You will find all job postings, vacancies and current
openings available on Jooble. Have you ever heard something like that? Expect to
find many job vacancies all around the world on Jooble. And this is not
because Jooble is “leading world employment resource” or
something like that. This is because of Jooble’s operation features;
in the same way as any other search engine operates, Jooble does not compile all
the information in its own database, but searches it out and does this much
better than any other search engine.
When you perform a search with Jooble, you’ll get links to job postings from various job sites that are the most relevant to your search terms.
We created Jooble to save your time and energy, enabling you to your desired job from a single query. Even for “gourmets,” for instance, we created variety of tools such as advanced search and a lot of filters. Compared to perusing the newspaper or using a regular job board, job-hunting with Jooble may seem unusual, initially. Although if you fully learn how to master it – you are guaranteed to find the job of your dream. The only condition in this case is the existence of your dream job.
The service started in Ukraine and essentially is an aggregator of job vacancies on the global labor market. By typing jooble.org in the web browser’s navigation bar, a list of more than 60 countries appears where Jooble collects job openings. After choosing a country, a job category or exact position is chosen before the service provides open vacancies.
As of July 24,Jooble occupies the 32nd spot in the SimilarWebranking of top 50 websites in the world for jobs and employment. The leader of this market is the American aggregator Indeed.com, which is why Jooble’s presence is weak in the U.S. The biggest client audience of Jooble comes from South America, Western Europe and Asia.
Ukrainians account for only 7 percent of the clientele and, as Prokofiev says, “Ukraine is not a very rich country for our service, so it would be very silly not to use all the opportunities for global expansion that the Internet gives.” Drivers, accountants, managers and some household work positions are the most popular search results in Ukraine’s Jooble.
The service started in the founders’ native country, however.
Both Prokofiev and Sobakaryov brought plenty of entrepreneurial experience to the table when starting Jooble. In 2003, Prokofiev started Teamsoft, a developer of software solutions for pharmaceutical companies. It was very hard to find good developers with knowledge of the pharmaceuticals market, Prokofiev recalls. So he approached Sobakaryov with an offer to develop an online service that would search for resumes on the Ukrainian job market.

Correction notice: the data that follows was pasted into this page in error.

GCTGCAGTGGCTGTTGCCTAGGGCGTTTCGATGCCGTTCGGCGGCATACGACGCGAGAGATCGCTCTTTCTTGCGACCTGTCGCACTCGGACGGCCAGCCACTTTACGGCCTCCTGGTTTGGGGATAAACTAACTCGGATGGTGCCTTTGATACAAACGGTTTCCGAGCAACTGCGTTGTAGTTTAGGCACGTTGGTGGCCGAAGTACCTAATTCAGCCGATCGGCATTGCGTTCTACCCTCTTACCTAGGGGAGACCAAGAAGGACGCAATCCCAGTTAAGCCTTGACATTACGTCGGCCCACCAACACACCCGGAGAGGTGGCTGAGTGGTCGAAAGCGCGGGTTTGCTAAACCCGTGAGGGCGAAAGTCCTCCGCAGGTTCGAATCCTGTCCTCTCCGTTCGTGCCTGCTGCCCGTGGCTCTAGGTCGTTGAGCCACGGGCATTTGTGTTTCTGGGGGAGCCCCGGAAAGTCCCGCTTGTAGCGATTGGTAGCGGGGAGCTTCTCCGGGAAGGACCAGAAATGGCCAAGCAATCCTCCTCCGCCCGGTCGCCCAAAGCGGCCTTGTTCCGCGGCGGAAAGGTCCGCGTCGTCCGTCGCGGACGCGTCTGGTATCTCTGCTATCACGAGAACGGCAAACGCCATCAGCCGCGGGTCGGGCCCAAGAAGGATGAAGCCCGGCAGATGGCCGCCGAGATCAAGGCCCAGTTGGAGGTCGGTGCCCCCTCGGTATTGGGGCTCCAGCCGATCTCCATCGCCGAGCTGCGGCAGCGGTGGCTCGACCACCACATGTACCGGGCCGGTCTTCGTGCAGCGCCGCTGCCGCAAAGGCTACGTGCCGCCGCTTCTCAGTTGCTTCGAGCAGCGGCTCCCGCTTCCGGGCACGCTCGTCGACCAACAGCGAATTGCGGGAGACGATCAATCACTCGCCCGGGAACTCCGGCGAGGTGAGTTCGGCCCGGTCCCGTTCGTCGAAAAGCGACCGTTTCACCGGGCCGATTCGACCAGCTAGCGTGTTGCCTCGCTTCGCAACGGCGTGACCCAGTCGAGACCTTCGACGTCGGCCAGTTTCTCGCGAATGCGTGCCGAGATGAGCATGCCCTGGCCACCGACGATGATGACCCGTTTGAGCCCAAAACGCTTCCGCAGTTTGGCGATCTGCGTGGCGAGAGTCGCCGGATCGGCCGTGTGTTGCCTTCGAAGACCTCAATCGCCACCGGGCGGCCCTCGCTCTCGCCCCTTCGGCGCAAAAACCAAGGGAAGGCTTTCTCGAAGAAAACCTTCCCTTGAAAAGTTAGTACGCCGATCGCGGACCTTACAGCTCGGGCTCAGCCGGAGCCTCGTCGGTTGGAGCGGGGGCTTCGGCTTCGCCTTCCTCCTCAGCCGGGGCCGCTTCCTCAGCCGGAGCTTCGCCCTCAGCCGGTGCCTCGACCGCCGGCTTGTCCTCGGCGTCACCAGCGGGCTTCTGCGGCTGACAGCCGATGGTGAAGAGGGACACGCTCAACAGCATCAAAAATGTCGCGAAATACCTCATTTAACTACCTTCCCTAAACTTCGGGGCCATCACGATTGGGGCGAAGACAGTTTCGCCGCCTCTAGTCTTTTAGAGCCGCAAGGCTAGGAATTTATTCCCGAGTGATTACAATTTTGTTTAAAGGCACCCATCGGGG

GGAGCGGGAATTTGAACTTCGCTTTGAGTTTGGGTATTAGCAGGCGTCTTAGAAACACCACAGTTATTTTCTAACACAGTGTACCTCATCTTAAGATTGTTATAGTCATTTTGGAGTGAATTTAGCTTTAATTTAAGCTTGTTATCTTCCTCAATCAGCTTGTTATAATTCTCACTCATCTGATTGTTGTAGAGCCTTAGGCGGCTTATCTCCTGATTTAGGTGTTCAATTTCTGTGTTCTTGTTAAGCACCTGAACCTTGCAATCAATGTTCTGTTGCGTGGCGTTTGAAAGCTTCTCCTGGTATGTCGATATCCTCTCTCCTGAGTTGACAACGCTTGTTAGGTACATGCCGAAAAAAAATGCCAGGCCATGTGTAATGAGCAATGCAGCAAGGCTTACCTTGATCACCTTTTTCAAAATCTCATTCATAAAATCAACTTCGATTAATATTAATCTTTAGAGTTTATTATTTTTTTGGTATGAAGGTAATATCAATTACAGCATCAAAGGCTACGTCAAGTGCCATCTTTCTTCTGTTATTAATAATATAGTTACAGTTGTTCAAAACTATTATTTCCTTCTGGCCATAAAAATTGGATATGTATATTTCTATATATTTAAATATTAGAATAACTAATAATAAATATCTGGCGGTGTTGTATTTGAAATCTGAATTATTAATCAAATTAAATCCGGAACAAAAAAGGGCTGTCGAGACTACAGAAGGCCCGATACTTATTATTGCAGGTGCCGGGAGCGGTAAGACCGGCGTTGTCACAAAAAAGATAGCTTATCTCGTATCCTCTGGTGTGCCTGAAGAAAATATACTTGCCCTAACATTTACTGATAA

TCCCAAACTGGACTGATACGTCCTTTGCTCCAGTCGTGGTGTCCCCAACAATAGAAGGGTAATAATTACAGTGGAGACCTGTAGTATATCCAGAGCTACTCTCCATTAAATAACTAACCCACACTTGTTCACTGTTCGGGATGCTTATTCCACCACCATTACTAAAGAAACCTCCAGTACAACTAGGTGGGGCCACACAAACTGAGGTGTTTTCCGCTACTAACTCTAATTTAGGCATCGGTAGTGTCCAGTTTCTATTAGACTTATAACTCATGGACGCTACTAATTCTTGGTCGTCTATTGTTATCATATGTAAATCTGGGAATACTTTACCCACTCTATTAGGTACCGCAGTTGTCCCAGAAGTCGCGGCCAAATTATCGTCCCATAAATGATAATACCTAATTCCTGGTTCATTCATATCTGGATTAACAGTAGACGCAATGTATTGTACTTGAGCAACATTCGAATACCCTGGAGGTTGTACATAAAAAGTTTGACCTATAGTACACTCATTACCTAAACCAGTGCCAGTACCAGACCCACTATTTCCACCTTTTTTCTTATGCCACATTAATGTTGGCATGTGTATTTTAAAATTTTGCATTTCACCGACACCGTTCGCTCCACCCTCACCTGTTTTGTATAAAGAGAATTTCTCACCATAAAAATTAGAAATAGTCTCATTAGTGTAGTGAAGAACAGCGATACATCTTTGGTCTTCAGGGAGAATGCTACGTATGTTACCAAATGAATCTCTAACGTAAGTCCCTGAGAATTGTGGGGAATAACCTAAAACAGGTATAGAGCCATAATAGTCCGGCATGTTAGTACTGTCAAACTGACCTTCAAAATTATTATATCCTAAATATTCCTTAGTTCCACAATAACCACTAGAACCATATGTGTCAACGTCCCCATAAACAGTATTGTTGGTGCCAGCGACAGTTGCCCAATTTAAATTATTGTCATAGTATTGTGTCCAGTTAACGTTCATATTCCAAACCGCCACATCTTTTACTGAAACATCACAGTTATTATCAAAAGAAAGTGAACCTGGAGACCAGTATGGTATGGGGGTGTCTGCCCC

They later developed the idea of making both resumes and vacancies searchable. They invested $50,000 of their own money into the development. Within a half a year the company broke even having achieved 3,000 users per day, but the first profit arrived only in 2008.
“We had no experience working on the Internet. So we basically spent two years and all the money we invested in self-learning and testing all the business models,” Prokofiev says.
When the economic crisis of 2008 hit, Prokofiev and Sobakaryov decided to close the resume search, and stick with vacancies because of much higher demand.
The move proved to be a successful one. Working solely with vacancies, Jooble expanded to Russia, Belarus and Kazakhstan. Poland became the first European Union country Jooble entered.
Searches are free for job seekers. Local job boards that get orders for job candidates from companies pay Jooble a personalized custom fee per candidate that applies for a vacancy posted on Jooble. Prices range from $0.002 to $0.50 depending on the country. The second and smaller source of revenue is online advertising.
From a team of four people in 2006, Jooble has grown into a Kyiv office of more than 150 people. There are no other offices around the world.
“We have many partners and supporting platforms in each country where we provide services. That’s why we do not need to be physically present abroad,” Prokofiev says.
For every division of the service that works in a specific foreign country, there is a manager though, whose necessary prerequisite is having work and living experience in that country.
It takes around two months to adjust the search engine to the new country’s job market. But in the countries, where the language is harder, like Japan or China, the process of adjusting the service takes around six months.
Since job aggregators work according to the same scheme, it is hard to somehow stand out and outrun competitors in a specific way. But Prokofiev says that concentrating on delivering high quality service is always the bait for making money and gaining competitive advantages.